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AI in Healthcare

February 7, 2021 · Healthcare,AI

For most advanced economies, healthcare accounts for a substantial part of the gross domestic product, often exceeding 10%. Being such a large segment, there are massive benefits to automating and optimizing these processes and systems, and that’s where NLP comes in.

Healthcare as an industry encompasses both medicines, equipment and services such as consultation or diagnostic testing for curative, preventive, palliative, and rehabilitative care.

Healthcare deals with large amounts of unstructured text, and NLP can be used in such places to improve health outcomes. Broad areas where NLP can help include but are not limited to analyzing medical records, billing, and ensuring drug safety. There are a range of applications built on health records and information. Medical information extraction (IE) helps to identify clinical syndromes, medical conditions, medication, dosage, strength, and common biomedical concepts from health records, radiology reports, and discharge summaries, as well as nursing documentation and medical education documents. Here are some applications:

Electronic Health Records
Increased adoption of storing clinical and healthcare data electronically has led to an explosion of medical data and overwhelmingly large personal records. With this increasing adoption and larger document size and history, it’s getting harder for doctors and clinical staff to access this data, leading to an information overload. This, in turn, leads to more errors, omissions, and delays and affects patient safety.

Clinical Decision Support Systems
Decision support systems assist medical workers in making healthcare-related decisions. These include screening, diagnosis, treatments, and monitoring. Various text data can be used as an input to these systems, including electronic health records, column-tabulated laboratory results, and operative notes. NLP is utilized on all of these to improve the decision support systems.

Health Assistants
Health assistants and chatbots can improve the patient and caregiver experiences by using various aspects of expert systems and NLP. For instance, they can keep the spirits of patients suffering from mental illness and depression high. They also combines NLP with cognitive therapy to do this by asking relevant questions reinforcing positive thoughts. Similarly, assistants can assess patients’ symptoms to diagnose potential medical issues. Depending on the urgency and critical nature of the diagnoses, chatbots can book appointments with relevant doctors. Those systems can also be built based on the user’s specific needs by utilizing existing diagnostic frameworks.

Pharmacovigilance entails all activities that are needed to ensure that a drug is safe. This involves collection and detection and monitoring of adverse drug or medication reactions. A medical procedure or drug can have unintended or noxious effects, and monitoring and preventing these effects is essential to making sure the drug acts as intended. With increasing use of social media, more of such side effects are being mentioned in social media messages; monitoring and identifying these is part of the solution.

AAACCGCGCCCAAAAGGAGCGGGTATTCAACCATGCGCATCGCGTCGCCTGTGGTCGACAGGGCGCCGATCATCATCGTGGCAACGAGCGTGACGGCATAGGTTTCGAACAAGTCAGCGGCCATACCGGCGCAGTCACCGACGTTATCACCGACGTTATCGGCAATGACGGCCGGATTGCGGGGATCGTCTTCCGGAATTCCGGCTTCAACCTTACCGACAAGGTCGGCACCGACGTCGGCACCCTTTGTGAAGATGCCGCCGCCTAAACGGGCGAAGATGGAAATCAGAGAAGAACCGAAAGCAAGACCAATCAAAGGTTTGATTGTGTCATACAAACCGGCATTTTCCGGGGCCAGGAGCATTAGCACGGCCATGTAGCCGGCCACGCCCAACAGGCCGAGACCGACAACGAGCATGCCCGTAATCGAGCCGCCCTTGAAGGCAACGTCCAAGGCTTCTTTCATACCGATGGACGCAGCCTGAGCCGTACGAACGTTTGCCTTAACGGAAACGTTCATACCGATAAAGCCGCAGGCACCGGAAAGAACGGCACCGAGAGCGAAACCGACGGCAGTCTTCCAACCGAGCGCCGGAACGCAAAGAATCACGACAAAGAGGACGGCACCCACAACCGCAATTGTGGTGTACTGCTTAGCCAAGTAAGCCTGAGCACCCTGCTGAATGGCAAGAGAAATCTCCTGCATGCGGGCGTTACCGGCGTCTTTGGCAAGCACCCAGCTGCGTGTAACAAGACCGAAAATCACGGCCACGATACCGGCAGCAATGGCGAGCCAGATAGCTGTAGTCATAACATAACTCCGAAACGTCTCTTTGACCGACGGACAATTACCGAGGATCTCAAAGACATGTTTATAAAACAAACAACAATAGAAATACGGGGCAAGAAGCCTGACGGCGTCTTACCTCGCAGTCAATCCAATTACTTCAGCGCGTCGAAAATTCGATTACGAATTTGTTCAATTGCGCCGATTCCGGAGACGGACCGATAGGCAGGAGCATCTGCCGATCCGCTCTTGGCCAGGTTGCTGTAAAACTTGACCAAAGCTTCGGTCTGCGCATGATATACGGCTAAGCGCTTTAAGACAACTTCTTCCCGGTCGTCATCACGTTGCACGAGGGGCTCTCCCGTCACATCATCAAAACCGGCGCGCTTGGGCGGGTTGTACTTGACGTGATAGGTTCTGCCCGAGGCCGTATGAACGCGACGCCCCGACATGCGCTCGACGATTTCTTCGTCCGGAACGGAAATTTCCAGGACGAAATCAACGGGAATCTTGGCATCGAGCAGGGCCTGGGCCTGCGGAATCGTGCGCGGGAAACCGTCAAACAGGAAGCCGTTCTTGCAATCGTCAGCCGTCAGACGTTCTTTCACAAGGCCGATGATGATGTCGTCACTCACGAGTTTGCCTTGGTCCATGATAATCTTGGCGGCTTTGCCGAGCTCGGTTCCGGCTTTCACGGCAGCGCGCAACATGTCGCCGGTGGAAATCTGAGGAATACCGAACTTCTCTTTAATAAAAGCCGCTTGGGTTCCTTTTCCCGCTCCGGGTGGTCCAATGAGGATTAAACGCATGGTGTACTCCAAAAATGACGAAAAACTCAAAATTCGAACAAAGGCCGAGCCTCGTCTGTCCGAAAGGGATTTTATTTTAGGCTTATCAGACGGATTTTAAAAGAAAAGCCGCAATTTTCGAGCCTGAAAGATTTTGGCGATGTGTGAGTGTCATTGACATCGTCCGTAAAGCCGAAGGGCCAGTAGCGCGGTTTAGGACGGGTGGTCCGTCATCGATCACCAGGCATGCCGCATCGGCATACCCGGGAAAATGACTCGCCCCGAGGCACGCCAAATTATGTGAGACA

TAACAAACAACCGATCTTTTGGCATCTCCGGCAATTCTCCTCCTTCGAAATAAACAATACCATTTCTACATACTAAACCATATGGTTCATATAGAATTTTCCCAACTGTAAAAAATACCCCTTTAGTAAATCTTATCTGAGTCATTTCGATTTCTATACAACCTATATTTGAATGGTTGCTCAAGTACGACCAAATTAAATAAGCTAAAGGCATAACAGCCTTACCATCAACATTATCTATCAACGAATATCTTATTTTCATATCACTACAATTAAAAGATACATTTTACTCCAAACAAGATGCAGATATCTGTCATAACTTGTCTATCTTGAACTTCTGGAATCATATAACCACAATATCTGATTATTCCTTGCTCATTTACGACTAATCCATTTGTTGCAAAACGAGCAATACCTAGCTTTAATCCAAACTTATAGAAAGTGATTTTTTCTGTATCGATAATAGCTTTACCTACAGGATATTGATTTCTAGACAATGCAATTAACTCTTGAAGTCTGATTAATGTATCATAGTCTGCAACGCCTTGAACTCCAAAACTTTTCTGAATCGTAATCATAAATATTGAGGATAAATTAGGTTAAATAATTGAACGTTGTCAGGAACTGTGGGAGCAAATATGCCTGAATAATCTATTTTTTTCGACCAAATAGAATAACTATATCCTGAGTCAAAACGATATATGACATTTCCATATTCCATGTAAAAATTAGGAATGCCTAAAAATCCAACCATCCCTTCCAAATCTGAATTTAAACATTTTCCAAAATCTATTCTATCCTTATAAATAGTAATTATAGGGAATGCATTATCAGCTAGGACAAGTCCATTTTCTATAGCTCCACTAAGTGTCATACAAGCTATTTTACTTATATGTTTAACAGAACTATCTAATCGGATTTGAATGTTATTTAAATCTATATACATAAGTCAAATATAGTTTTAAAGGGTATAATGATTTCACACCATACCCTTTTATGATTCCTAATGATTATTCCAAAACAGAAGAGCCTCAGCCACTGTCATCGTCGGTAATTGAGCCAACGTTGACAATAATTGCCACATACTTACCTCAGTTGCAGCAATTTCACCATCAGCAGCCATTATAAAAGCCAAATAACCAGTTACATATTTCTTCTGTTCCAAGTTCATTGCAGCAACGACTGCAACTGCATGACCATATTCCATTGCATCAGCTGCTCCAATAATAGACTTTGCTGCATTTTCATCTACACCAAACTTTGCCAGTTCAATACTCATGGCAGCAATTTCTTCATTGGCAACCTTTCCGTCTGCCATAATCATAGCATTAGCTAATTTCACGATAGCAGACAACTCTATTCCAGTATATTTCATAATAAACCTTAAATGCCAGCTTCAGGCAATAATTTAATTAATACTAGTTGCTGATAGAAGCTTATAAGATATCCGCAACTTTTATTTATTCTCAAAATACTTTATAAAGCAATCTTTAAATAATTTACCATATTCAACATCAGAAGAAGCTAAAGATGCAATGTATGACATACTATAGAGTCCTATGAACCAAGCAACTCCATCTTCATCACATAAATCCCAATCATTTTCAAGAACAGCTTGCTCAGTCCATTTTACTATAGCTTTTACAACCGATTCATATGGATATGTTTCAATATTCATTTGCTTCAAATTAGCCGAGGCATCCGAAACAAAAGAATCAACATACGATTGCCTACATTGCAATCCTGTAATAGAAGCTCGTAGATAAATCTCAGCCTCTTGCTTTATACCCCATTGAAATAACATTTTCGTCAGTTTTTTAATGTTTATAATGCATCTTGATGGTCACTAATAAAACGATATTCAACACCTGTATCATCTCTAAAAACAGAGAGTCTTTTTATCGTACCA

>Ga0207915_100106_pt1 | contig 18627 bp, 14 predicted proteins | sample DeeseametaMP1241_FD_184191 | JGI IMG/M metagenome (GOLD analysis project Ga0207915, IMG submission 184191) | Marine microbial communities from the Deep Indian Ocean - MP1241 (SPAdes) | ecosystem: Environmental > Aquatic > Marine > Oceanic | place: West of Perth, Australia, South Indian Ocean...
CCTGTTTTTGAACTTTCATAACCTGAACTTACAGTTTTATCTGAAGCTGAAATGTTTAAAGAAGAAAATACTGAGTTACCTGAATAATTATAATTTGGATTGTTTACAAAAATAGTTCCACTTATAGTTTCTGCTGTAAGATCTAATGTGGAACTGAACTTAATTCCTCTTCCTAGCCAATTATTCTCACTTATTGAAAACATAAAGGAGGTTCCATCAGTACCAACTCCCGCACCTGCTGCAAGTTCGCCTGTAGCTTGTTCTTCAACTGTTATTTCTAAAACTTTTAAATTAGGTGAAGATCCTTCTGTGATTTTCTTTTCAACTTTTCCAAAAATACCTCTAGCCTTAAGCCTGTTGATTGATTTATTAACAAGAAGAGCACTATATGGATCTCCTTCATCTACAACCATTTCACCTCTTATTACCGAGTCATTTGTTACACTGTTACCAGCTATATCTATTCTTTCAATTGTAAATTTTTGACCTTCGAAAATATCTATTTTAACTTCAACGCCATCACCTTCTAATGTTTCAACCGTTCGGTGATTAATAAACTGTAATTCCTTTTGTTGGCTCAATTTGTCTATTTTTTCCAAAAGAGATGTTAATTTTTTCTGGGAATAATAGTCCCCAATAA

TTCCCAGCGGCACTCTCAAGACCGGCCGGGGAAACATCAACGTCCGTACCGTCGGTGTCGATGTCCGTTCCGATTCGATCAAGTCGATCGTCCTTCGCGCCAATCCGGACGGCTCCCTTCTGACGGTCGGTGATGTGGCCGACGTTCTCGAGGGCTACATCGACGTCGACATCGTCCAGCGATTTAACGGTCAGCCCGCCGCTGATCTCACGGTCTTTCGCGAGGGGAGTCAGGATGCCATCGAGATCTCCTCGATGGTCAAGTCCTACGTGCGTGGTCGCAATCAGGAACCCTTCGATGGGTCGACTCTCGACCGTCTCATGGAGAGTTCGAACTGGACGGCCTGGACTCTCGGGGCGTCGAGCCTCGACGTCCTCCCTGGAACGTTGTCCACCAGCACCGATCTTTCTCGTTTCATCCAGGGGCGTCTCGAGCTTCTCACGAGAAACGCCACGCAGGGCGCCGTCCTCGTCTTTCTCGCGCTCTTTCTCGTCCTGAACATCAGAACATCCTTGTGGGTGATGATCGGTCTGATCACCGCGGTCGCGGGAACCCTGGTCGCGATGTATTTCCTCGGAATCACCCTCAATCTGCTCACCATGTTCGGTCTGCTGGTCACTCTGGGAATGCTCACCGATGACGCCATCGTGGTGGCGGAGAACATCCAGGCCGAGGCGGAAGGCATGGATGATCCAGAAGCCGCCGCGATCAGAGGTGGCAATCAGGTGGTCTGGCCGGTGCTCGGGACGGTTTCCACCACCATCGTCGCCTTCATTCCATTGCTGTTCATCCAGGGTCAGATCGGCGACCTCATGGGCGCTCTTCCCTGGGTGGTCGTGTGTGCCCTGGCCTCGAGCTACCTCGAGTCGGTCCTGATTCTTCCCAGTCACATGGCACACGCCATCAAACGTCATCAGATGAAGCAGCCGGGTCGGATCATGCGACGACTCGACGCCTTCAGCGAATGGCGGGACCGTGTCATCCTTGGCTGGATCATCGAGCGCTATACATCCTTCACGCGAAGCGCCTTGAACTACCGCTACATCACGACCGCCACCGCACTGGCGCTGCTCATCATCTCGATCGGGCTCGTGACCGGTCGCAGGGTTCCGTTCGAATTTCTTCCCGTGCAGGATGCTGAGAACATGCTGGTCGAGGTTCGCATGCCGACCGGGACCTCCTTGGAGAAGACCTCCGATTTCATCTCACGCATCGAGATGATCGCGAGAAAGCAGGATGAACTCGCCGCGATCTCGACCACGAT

To take the user experience to the next level, we can consider building a question answering (QA) system on top of these records. To create such datasets of questions and answers and build a QA system on them, a general question-answering dataset creation framework consists of:

1. Collecting domain-specific questions and then normalizing them. For instance, a patient’s treatment can be asked about in multiple ways, like, “How was the problem managed?” or “What was done to correct the patient’s problem?” These all have to be normalized in the same logical form.

2. Question templates are mapped with expert domain knowledge and logical forms are assigned to them. The question template is an abstract question. For example, for a certain type of question, we expect a number or a medication type as a response. More concretely, a question template is: “What is the dosage of medication?”, which then maps to an exact question, like, “What is the dosage of Nitroglycerin?” This question is of a logical form that expects a dosage as response.

3. Existing annotations and the information collected in (1) and (2) are used to create a range of question-and-answer pairs. Here, already available information like NE tags as well as answer types linked to the logical form are used to bootstrap data. This step is especially relevant, as it reduces the manual effort needed in the creation of the QA dataset. More specifically for emrQA, this process involved polling physicians at the Veterans Administration to gather prototypical questions, which led to over 2,000 noisy templates that were normalized to around 600. More broadly, this is an interesting use case on how to build complex datasets using heuristics, mapping, and other simpler annotated datasets. These learnings can be applied to a range of other problems, beyond processing health records, that require generation of a QA-like dataset.